Bursting the battle royale bubble
The battle royale genre has become hugely popular over the last year or so, with games such as H1Z1 and PUBG gaining traction on Twitch before Fortnite blew them both out of the water and became the pop culture phenomenon it is today. It has long been argued that battle royale games are not fit for esports. RNG is too much of a defining factor, the argument goes, and the supporting cast of overpowered weapons and bugs make the game LiTeRaLlY uNpLaYaBlE. However, with PGI 2018, PUBG Corp. outlined how and why PUBG esports is perfectly viable. It’s hard to watch that and not be hopeful of a future for battle royale esports. So with that out of the way, we look at Fortnite. PUBG is proving that it can be done on a large scale and – whilst only time will tell us of the success PUBG sees – there is no reason Fortnite can’t do it bigger and better, given the fanbase it already has. What we’ve seen already of Fortnite tournaments hasn’t been convincing – pros coming up against players in public matches in UMG’s Friday Fortnite, the opening Summer Skirmish series being plagued by lag issues. Clearly there is room for improvement, and proper strategy needs to be devised, but the battle royale genre shouldn’t and wouldn't be the defining factor in Fortnite’s esport success.
Making it worth the money
Epic Games broke the internet (kind of) when they announced that the first year of Fortnite esports would feature a total overall prize pool of $100 million. First thoughts are that this is incredible. Despite the fact they make that back in a couple of weeks, $100 million is a ludicrous amount of money that sees Fortnite pro players gain a sense of longevity and trust in Epic providing them a proper career. This also trumps the prize pools featured in other esports – in fact it is almost equal to the total prize pool of the top ten esports in 2017 COMBINED. https://twitter.com/OpTic_Crimsix/status/998608325892812801 But what this really means is that the pressure is on. People were interested in Fortnite already. $100 million was not a necessity in the slightest, but now it’s been announced and people are genuinely interested in esports that may not have even heard of it before. So how are Epic likely to deal with this pressure? They’ll do what they do each and every day, and they’ll listen to the community. The amount of vaulted items, nerfed weapons and buffed equipment we’ve seen in the short time Fortnite has been alive is testament to how much Epic care about listening to the community and providing something that the general audience wants. There is no reason to believe they wouldn’t do this exact thing for the esport. Developer support is paramount to the success of all esports, most particularly the tier one esports that have had years to refine their game as much as possible. If Epic want to prove their $100 million investment is worth it, they’ll be consulting with the pro players as much as possible – and I have no doubt in my mind that they already are.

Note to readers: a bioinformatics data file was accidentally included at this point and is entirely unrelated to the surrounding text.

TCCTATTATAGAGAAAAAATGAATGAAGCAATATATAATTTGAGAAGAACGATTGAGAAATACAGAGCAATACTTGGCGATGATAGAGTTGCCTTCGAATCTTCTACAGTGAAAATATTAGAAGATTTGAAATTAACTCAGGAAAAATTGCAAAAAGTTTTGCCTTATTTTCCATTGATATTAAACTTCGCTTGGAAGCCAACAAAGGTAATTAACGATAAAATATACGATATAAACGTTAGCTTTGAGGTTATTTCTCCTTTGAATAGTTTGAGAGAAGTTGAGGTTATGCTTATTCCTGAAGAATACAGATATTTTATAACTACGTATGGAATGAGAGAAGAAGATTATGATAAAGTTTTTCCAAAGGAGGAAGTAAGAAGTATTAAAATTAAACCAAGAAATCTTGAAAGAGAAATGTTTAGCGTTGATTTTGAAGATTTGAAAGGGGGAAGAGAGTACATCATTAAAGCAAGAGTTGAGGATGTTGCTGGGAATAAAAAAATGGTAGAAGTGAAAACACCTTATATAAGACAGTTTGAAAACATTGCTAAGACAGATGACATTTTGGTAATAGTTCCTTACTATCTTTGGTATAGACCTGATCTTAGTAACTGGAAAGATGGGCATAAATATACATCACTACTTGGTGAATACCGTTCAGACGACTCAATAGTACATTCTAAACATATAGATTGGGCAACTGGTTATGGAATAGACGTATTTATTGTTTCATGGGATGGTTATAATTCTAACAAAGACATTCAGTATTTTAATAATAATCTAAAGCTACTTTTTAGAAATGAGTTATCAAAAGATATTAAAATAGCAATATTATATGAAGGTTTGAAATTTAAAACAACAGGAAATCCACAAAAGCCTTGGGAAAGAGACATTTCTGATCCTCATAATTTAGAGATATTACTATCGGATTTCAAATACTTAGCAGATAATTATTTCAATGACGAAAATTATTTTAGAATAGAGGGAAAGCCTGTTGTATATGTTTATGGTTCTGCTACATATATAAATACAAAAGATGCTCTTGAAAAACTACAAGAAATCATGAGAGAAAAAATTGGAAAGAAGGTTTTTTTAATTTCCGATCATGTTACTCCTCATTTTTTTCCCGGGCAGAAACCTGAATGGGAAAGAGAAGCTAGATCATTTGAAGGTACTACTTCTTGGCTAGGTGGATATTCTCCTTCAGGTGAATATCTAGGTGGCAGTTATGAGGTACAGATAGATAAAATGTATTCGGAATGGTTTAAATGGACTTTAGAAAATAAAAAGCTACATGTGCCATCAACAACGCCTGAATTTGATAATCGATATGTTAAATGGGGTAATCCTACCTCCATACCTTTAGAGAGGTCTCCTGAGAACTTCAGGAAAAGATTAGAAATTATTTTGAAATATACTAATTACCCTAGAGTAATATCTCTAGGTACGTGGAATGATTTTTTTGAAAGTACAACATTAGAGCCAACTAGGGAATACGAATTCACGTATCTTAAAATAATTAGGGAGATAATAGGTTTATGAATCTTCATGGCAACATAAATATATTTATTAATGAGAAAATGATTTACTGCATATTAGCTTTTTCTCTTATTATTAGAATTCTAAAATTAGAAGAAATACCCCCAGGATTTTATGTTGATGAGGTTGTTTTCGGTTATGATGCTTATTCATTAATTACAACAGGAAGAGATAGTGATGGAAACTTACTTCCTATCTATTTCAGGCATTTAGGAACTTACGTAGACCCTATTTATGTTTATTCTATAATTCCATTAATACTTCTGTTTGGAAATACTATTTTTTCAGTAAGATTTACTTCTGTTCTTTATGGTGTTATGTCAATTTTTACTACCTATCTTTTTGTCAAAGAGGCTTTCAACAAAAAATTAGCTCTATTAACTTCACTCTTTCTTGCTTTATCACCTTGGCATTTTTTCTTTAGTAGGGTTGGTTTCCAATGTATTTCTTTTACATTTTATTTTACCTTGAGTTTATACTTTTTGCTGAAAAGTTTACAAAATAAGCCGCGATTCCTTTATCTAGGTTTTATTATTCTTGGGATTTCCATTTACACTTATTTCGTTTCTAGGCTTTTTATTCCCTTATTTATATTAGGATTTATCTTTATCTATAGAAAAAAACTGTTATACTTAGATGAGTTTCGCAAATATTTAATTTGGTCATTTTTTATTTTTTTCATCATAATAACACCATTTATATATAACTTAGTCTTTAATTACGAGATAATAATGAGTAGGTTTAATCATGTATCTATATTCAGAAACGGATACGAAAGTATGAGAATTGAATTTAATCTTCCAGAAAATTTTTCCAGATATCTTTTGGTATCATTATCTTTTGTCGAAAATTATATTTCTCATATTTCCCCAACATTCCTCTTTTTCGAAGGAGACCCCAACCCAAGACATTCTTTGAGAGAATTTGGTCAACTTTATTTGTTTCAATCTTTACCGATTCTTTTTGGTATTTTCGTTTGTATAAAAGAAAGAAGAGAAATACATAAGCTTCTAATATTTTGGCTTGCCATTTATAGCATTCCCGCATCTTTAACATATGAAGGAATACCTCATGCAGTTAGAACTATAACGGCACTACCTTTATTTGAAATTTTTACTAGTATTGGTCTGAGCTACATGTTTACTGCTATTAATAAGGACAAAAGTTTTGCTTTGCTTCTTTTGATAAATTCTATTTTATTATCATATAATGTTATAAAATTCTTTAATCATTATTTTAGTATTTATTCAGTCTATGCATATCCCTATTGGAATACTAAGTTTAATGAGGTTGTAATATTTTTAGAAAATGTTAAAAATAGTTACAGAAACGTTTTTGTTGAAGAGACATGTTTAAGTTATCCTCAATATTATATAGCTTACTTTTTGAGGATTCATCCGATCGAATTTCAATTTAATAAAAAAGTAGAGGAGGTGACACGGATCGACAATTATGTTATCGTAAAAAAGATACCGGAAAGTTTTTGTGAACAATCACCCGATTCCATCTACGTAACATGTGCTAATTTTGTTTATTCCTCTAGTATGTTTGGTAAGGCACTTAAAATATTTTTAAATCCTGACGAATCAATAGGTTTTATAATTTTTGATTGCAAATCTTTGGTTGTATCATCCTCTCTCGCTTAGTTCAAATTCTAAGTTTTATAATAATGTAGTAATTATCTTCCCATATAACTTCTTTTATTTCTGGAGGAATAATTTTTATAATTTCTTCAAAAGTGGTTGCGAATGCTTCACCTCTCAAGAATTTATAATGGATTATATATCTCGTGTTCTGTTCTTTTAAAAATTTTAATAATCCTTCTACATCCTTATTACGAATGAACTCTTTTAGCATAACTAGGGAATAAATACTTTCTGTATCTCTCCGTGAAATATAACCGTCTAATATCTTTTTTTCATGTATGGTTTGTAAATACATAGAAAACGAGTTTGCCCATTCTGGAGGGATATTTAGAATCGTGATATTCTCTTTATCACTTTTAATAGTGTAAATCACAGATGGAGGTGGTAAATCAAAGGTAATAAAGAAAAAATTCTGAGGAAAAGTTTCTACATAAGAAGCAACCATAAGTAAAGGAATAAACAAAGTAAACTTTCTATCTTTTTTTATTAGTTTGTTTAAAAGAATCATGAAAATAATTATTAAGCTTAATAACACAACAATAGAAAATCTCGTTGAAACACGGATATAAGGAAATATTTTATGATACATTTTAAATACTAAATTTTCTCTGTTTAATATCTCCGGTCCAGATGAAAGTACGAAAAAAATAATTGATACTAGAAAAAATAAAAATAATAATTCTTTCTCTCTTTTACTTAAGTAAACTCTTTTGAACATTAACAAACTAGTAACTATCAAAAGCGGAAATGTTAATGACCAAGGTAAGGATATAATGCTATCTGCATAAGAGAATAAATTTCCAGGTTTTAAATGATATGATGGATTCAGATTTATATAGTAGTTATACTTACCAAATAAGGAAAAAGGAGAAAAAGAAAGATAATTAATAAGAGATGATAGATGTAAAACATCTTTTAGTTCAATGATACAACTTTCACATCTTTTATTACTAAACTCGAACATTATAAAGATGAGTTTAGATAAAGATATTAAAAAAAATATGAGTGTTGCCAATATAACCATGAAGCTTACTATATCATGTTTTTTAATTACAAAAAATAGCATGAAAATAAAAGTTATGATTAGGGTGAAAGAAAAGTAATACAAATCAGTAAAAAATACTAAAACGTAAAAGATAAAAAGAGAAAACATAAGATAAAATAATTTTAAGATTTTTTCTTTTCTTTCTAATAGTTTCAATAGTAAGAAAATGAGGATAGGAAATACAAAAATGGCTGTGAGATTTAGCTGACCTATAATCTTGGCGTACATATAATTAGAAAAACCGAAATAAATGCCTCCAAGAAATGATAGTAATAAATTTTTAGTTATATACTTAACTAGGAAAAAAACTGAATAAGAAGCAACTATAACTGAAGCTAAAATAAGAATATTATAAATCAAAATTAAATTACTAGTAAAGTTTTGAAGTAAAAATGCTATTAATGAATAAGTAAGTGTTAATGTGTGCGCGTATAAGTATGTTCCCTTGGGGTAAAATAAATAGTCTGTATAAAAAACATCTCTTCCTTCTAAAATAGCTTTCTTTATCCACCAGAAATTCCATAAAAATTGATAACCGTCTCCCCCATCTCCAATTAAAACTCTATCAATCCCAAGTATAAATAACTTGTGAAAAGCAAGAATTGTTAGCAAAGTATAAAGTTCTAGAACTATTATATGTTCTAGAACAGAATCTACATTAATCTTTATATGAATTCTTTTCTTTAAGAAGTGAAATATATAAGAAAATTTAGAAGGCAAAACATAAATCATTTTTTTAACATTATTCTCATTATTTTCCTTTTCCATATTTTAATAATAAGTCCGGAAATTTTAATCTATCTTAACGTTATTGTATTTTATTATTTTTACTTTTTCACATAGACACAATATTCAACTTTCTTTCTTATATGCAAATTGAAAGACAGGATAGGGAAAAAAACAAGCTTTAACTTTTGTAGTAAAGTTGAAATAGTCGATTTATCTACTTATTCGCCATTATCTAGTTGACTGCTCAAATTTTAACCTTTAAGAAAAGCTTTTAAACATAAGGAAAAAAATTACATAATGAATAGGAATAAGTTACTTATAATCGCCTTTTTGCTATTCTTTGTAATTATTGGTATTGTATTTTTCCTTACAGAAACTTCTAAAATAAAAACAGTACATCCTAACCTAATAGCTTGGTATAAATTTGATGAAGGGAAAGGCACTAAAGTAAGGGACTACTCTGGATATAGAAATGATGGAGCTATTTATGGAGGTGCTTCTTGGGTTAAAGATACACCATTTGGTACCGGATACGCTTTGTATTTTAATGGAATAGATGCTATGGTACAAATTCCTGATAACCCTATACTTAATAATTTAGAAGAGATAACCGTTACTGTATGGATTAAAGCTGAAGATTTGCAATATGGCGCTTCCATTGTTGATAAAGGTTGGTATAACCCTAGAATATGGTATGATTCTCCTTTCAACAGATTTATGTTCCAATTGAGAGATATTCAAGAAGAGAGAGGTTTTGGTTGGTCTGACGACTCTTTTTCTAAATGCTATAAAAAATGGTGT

The fanbase is already there
Never in my lifetime has one game received so much viral attention and media coverage as Fortnite has in the last six months. I always thought YouTube was at its peak for gaming with Call of Duty: Black Ops 2, after Modern Warfare 2 had initiated the huge growth in gaming content. In fact, prior to Fortnite, I really thought gaming content had as good as died on YouTube, and it wasn’t a way for creators to make the big bucks anymore. Fortnite changed that completely. Streamers and YouTubers are developing rabid fan-bases thanks to the game, and top pro players already have a consistent viewership that would have much less interest in gaming were it not for these personalities playing Fortnite. My little brother, who has always been a very casual gamer at most (FIFA is pretty much all he has ever been interested in), will now regularly sit and watch players such as Tfue and Daequan, discussing tactics and strategy with me and taking a genuine interest in what Fortnite esports has to offer. This reminds me somewhat of Call of Duty in its earlier years, where personalities helped grow the esport more than anything else could have. Whilst back then Nadeshot and Scump drew thousands in to Call of Duty esports, we now have Ninja, Myth, Tfue and more getting the next generation involved. The game is spawning a new breed of gamer, and if even a small percentage of these players become esport fans through it, the industry will have grown massively. So even for the esport purists, it is impossible to deny that Fortnite has all the potential in the world. If only we give it time to grow and prosper, Fortnite may just join the esports elite.